No doubt local sports fans will be talking for decades about JG3 and the Glens Falls Indians winning the Federation Tournament of Champions at Cool Insuring Arena in March.
Nearly a century ago, championship basketball lightning previously struck in Glens Falls for a hometown team.
“Shortly before 11 o’clock Saturday night, the basketball squad representing the Glens Falls High School was crowned champions of New York and New England, having emerged from the finals in the championship tourney held in the armory a victor,” The Post-Star reported on April 12, 1920.
Hometown fans were ecstatic when Glens Falls, known then as the Red and Black, captured The Post-Star trophy as winner of the debut interscholastic basketball tournament of New York State and New England.
“The presentation was made, and the local players, with the trophy in their possession, were carried on the shoulders of an admiring throng to their dressing room,” The Post-Star reported. “And in this manner, the tournament of 1920 was brought to an end.”
The annual tournament, which became known as the Eastern States Basketball Tournament, was held in Glens Falls, at the armory on Warren Street and at the high school, through 1955, except for a couple of years during World War II.
But a Glens Falls team would never win that championship again.
Much like modern high school basketball tournaments held at Cool Insuring Arena, a goal was to generate tourism and exposure for Glens Falls.
“So far as is known, no city in this state or New England has ever before attempted anything of this nature on so big a scale,” The Post-Star reported on April 2, 1920. “In all parts of this state and in New England eyes of followers of scholastic sports will be turned towards Glens Falls.”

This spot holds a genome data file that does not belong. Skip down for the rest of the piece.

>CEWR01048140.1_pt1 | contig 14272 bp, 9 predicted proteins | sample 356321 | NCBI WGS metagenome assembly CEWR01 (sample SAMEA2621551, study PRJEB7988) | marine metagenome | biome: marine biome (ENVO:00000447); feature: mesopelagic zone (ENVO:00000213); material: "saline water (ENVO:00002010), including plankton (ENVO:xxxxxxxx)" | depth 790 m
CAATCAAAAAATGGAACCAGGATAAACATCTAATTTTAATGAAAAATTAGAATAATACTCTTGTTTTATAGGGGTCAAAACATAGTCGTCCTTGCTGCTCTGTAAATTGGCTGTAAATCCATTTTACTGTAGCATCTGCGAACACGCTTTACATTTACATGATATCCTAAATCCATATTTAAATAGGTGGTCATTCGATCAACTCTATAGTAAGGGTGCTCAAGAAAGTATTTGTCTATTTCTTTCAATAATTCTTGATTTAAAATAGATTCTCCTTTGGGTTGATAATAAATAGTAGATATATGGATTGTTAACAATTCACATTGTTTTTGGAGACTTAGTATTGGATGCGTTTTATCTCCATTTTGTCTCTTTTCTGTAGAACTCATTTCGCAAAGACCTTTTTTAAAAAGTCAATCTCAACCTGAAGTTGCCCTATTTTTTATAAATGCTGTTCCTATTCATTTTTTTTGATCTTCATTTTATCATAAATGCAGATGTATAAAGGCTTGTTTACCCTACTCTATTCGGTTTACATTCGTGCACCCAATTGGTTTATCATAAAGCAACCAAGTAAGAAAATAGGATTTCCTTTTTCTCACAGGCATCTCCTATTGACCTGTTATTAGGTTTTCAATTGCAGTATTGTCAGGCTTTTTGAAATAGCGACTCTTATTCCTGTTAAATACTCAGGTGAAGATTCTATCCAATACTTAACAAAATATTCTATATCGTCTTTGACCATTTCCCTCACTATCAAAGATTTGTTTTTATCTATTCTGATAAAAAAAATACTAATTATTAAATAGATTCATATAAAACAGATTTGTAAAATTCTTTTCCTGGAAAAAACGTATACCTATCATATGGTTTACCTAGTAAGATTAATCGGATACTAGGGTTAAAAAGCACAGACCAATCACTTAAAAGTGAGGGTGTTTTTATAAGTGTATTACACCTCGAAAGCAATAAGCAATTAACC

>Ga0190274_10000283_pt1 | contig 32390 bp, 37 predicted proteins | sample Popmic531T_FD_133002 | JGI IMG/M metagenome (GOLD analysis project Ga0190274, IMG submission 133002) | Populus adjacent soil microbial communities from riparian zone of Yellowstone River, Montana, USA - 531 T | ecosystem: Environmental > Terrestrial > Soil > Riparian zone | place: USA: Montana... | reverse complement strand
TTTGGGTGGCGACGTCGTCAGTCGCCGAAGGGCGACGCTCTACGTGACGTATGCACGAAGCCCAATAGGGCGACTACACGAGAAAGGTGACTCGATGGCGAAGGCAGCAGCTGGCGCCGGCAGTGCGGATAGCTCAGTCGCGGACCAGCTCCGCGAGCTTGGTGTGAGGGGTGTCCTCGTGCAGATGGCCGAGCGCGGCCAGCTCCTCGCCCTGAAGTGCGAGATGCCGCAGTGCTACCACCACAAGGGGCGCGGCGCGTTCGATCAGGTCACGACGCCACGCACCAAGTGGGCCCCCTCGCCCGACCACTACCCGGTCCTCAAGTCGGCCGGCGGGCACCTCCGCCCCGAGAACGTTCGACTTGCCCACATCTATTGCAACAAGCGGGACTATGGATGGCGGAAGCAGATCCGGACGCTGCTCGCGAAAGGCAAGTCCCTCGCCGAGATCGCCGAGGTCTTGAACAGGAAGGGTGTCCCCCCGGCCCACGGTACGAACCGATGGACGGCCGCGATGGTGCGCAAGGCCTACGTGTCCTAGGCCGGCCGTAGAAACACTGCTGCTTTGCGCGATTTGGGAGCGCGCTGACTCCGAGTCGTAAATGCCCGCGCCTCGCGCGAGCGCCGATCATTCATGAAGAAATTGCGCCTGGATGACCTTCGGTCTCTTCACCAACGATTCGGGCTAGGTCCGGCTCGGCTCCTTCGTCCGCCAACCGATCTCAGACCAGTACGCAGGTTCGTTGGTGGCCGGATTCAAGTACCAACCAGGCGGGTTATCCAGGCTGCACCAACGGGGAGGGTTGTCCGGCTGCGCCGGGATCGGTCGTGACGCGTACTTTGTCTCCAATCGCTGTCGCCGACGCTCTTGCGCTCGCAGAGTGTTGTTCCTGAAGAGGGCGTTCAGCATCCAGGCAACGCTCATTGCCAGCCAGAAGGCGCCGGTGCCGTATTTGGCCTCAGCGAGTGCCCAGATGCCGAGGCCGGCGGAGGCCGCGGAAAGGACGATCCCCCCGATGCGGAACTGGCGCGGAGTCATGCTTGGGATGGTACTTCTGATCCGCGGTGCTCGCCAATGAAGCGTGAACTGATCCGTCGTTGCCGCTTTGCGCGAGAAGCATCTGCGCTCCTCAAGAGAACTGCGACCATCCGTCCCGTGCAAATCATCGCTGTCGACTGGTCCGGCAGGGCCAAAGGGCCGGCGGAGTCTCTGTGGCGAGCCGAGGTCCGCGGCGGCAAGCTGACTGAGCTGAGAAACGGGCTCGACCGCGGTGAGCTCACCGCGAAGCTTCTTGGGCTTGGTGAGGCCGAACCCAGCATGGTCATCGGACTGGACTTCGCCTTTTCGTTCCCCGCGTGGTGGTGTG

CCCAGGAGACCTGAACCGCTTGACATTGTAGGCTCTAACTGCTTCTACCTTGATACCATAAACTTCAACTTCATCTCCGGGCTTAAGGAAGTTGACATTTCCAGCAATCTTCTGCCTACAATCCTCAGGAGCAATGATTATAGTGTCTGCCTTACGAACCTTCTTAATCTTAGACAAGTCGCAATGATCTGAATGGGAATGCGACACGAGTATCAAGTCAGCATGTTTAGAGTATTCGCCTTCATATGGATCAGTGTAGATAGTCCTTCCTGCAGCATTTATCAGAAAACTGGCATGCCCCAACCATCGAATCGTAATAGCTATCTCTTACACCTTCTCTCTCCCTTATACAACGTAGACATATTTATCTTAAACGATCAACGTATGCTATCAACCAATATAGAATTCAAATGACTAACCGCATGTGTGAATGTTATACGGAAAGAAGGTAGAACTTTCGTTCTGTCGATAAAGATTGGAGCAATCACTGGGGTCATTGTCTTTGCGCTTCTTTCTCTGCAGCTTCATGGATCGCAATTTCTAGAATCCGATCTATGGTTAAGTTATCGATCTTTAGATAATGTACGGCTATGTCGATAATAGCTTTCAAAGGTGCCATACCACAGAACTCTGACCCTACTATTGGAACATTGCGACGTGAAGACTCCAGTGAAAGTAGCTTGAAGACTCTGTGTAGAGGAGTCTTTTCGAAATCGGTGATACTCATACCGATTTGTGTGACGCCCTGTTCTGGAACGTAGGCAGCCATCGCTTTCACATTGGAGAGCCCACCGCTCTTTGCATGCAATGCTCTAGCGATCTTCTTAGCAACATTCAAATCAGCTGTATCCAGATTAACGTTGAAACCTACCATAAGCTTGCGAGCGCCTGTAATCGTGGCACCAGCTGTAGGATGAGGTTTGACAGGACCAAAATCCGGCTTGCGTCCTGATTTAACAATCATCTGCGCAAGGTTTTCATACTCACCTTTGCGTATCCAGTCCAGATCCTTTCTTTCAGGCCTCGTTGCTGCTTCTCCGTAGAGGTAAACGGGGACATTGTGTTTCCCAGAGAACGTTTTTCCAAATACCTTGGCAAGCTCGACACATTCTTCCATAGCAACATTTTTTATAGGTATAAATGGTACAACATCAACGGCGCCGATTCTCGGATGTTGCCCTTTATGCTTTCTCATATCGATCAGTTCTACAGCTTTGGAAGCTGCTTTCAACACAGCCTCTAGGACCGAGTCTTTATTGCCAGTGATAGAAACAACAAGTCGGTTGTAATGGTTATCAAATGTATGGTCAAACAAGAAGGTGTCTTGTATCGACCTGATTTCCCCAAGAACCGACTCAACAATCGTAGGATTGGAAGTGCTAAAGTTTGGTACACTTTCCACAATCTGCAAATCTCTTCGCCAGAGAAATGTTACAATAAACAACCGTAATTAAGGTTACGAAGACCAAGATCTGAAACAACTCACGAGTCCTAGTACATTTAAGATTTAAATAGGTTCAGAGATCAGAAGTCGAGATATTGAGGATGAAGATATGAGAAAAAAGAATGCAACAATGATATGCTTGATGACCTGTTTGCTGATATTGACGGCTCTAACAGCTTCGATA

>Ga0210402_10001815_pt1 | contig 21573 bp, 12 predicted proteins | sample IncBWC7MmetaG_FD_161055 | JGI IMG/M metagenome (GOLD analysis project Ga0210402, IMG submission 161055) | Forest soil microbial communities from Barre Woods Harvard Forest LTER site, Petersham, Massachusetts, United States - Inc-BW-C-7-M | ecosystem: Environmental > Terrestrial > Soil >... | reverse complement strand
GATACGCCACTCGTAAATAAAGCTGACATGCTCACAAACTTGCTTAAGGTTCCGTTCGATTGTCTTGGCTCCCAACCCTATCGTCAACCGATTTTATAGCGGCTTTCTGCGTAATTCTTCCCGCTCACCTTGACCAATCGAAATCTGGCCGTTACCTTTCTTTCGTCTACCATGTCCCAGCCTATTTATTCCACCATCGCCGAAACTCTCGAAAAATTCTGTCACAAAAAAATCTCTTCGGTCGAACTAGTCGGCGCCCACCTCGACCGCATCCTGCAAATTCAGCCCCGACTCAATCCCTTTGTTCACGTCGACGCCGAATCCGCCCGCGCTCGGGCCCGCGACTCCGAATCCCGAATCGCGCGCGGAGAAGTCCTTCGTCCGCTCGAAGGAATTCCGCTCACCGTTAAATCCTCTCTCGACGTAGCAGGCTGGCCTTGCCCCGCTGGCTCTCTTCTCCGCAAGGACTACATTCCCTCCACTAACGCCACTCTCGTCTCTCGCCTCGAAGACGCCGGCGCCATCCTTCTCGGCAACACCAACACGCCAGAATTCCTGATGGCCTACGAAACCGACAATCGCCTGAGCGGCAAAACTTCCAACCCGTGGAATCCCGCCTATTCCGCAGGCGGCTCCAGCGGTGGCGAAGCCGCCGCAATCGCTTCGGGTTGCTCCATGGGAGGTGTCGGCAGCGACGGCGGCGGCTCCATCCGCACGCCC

By all estimations, it met that goal.
“Even though these visiting teams went home defeated, they had nothing but good words for the hospitable treatment accorded them here and the all-together excellent officiating.”
Visiting athletes received free lodging, a free movie showing at Rialto Theater, and a tour of Lake George.
Local businessmen donated use of their personal vehicles to transport athletes on the tour.
Students went door to door in Glens Falls in advance and sold 1,000 tickets, priced at $1 – the equivalent of $12.62 in 2019 dollars – good for all games in the three-day tournament.
“And those of you who go nowhere except to business and church on Easter Sunday, purchase these tickets,” The Post-Star urged on April 8, 1920. “Take the time to go to the armory each of the three nights, see forty or fifty clear-eyed, firm-fleshed, clean-souled young fellows competing hotly yet fairly for the honor of their respective schools and their respective teams. See all this and get a new outlook on life.”
Profit from the tournament was contributed to athletic programs at Glens Falls High School and Glens Falls Academy.
When the tournament disbanded after 1955, leftover assets were contributed to Glens Falls YMCA, Saint Mary’s Academy and Glens Falls High School.
Glens Falls High School won the 1920 championship game 21-19 against Ithaca.
“Both teams were playing as they have seldom played before, and it was only because the laws of the game decree that both teams in a contest cannot be victors that Ithaca lost,” The Post-Star reported.
Ithaca led 14-13 at the half.
Roy Akins, who later was Glens Falls fire chief, scored the basket that put Glens Falls one point ahead, and then scored another basket about three minutes before the end of the game.
Edward Lance, with eight points, was high scorer for Glens Falls.
Glens Falls defeated Montpelier, Vt. in the semi-final round and Ilion in the first round.
Ithaca “nosed out” Glens Falls Academy by one point in the semi-final, to advance to the championship.
Other teams were North Hampton, Mass., Burlington, Vt., Ogdensburg Free Academy, and Troy.
Maury Thompson was a reporter for The Post-Star for 21 years before he retired in 2017. He now is a freelance writer and documentary film producer specializing in regional history. Thompson is collaborating with Snarky Aardvark Films to produce a documentary about Charles Evans Hughes and the Adirondacks, which is expected to release in 2020. See the trailer here.
P.S. Check out our My Glens Falls with JG3 here.